WSJ Goes Big on Financial Regulation

Yesterday the Wall Street Journal launched a new product called WSJ Pro Financial Regulation devoted to covering all of the activity in this space. WSJ reporter Andrew Ackerman had one of the first pieces on the new service discussing how the SEC’s current complement of three Commissioners could lead to paralysis at the agency. Agency action requires a quorum of three so any one Commissioner can stop something by not showing up at a meeting. Apparently this has never happened before but you never know in the divided Washington of today. Read more

The Comptroller of the Currency is right to be concerned about auto loans but the problem is the Federal Reserve

Yesterday Comptroller of the Currency Thomas Curry said that he is concerned that auto loans are showing signs of the frenzy seen in housing loans before the 2008 financial crisis.  He is right to be worried about auto loans but he misses the reason why.  The surge in auto sales and loans to finance them is not, as the Comptroller says, an issue that needs more regulatory attention.  It is instead an easily foreseeable outgrowth of the Federal Reserve’s failed policy of near zero interest rates. Read more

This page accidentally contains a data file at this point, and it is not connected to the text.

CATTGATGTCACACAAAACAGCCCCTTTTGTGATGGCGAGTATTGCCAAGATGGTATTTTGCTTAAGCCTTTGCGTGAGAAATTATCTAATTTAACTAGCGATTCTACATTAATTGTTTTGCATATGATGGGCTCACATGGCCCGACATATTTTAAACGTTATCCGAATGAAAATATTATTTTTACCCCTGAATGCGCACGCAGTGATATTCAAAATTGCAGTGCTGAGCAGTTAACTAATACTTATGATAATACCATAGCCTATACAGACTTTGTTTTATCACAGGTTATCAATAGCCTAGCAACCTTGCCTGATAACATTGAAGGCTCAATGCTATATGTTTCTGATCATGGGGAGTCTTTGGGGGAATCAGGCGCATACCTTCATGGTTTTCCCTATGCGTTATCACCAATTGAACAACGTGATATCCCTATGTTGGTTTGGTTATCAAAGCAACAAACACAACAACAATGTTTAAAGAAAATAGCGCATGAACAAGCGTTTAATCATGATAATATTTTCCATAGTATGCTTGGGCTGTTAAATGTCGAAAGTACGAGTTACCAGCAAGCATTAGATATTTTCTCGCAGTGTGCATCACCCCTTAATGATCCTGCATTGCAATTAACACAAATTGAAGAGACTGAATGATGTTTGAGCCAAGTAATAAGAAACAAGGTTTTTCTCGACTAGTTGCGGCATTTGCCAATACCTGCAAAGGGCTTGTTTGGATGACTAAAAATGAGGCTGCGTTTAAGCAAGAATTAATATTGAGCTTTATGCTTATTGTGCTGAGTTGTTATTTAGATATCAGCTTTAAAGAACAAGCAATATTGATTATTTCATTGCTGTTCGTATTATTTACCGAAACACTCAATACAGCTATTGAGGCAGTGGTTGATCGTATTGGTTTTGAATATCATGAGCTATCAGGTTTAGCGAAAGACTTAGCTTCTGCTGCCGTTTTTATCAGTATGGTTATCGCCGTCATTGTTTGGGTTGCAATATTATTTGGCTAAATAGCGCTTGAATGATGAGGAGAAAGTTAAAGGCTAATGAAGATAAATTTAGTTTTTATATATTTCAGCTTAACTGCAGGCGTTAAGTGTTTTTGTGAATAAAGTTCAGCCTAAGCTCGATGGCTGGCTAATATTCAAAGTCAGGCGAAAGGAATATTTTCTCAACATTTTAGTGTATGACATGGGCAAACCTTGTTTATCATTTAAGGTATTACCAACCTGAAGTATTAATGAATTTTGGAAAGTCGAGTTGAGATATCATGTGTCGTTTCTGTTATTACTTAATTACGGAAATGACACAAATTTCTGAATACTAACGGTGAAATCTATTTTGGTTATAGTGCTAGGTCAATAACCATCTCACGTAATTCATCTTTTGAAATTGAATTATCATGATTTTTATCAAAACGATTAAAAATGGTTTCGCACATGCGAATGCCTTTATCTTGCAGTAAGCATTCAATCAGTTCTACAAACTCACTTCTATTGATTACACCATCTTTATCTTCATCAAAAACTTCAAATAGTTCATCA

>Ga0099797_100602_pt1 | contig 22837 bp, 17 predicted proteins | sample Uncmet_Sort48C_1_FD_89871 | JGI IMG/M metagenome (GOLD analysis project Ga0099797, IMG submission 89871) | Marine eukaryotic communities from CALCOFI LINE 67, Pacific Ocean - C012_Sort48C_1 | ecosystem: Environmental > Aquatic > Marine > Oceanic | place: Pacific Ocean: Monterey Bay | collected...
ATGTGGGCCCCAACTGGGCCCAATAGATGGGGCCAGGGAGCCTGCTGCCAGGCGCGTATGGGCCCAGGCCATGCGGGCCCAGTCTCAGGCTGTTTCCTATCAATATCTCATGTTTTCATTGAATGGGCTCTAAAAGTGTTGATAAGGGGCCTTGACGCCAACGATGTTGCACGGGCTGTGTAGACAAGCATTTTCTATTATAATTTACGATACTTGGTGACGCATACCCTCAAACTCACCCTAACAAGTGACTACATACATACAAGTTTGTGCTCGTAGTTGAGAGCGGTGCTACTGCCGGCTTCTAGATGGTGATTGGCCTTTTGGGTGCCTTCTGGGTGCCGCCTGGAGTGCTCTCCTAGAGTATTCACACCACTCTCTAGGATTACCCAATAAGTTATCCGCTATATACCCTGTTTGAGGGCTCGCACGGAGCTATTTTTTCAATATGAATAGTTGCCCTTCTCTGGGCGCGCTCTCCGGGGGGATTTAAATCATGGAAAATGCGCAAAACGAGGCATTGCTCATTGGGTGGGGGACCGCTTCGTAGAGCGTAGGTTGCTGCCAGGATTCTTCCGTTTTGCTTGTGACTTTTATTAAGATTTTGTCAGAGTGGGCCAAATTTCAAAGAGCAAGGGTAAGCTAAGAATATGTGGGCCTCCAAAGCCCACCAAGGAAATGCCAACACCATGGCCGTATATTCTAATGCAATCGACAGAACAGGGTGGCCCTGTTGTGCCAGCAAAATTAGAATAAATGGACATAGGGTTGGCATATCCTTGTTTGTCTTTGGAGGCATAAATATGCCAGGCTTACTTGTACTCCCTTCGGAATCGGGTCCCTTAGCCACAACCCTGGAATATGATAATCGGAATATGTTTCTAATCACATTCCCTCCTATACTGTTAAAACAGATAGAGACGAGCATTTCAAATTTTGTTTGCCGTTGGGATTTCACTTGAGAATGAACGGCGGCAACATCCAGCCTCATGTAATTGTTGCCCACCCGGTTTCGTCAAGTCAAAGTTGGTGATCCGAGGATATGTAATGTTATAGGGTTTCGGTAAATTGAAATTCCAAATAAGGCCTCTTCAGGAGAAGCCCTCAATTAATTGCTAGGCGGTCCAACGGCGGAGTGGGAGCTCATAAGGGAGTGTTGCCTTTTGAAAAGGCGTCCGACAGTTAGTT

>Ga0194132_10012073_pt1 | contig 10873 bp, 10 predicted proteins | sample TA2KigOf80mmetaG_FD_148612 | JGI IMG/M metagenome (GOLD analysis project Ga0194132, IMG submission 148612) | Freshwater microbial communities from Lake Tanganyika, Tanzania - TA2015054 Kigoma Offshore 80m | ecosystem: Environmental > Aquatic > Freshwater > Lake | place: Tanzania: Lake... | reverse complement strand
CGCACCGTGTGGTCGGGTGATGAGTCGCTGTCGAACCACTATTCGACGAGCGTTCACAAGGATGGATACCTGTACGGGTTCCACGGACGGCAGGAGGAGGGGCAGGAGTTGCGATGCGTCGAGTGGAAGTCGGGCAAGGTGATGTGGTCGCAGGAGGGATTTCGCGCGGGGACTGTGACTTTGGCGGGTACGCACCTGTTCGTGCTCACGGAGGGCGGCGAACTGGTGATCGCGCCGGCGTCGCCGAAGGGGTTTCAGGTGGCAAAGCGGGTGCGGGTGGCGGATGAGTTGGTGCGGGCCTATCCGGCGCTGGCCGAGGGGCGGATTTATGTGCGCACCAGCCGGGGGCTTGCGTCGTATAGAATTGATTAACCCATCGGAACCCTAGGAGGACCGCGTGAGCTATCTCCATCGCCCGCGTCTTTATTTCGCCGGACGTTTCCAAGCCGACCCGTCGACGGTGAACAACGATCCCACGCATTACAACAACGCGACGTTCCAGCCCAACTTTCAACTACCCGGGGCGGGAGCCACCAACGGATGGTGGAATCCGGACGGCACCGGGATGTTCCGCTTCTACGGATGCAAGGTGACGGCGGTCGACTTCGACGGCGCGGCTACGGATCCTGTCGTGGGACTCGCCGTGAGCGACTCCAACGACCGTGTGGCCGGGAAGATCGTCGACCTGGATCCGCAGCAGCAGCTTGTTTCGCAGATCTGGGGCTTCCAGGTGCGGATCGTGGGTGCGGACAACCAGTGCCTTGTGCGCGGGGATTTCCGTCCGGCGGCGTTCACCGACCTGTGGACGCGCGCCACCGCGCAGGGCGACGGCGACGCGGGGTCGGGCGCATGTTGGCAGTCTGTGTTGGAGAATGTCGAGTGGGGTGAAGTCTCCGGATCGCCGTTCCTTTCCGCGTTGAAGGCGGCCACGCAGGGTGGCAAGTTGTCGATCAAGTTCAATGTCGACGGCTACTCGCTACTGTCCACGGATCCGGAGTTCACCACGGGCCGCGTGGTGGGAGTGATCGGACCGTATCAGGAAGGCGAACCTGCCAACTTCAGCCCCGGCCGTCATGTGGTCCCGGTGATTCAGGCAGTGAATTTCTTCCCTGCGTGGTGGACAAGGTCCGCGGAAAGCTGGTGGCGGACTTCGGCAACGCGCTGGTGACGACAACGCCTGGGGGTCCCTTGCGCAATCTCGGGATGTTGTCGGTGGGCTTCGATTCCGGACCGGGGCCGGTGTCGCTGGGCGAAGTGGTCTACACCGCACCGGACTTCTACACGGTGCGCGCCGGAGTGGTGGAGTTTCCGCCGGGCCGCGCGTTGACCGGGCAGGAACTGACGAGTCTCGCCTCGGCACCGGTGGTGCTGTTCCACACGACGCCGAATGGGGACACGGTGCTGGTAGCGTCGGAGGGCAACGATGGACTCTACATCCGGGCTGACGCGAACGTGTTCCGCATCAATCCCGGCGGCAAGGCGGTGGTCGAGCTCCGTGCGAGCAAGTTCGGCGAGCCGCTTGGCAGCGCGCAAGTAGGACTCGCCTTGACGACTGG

Hillary Clinton’s Email Mess is a Failure of Leadership

Hillary Clinton’s email practices as Secretary of State have cost her dearly in the polls as voters now view her as untrustworthy for her shifting explanations of her conduct but her predicament is more about a failure of leadership while she had the top job at State.  A leader must observe those around her closely and tailor her actions to reflect their concerns, otherwise no one will follow.  By ignoring what federal employees go through every day with regard to email management, Secretary Clinton violated this fundamental tenet of leadership.

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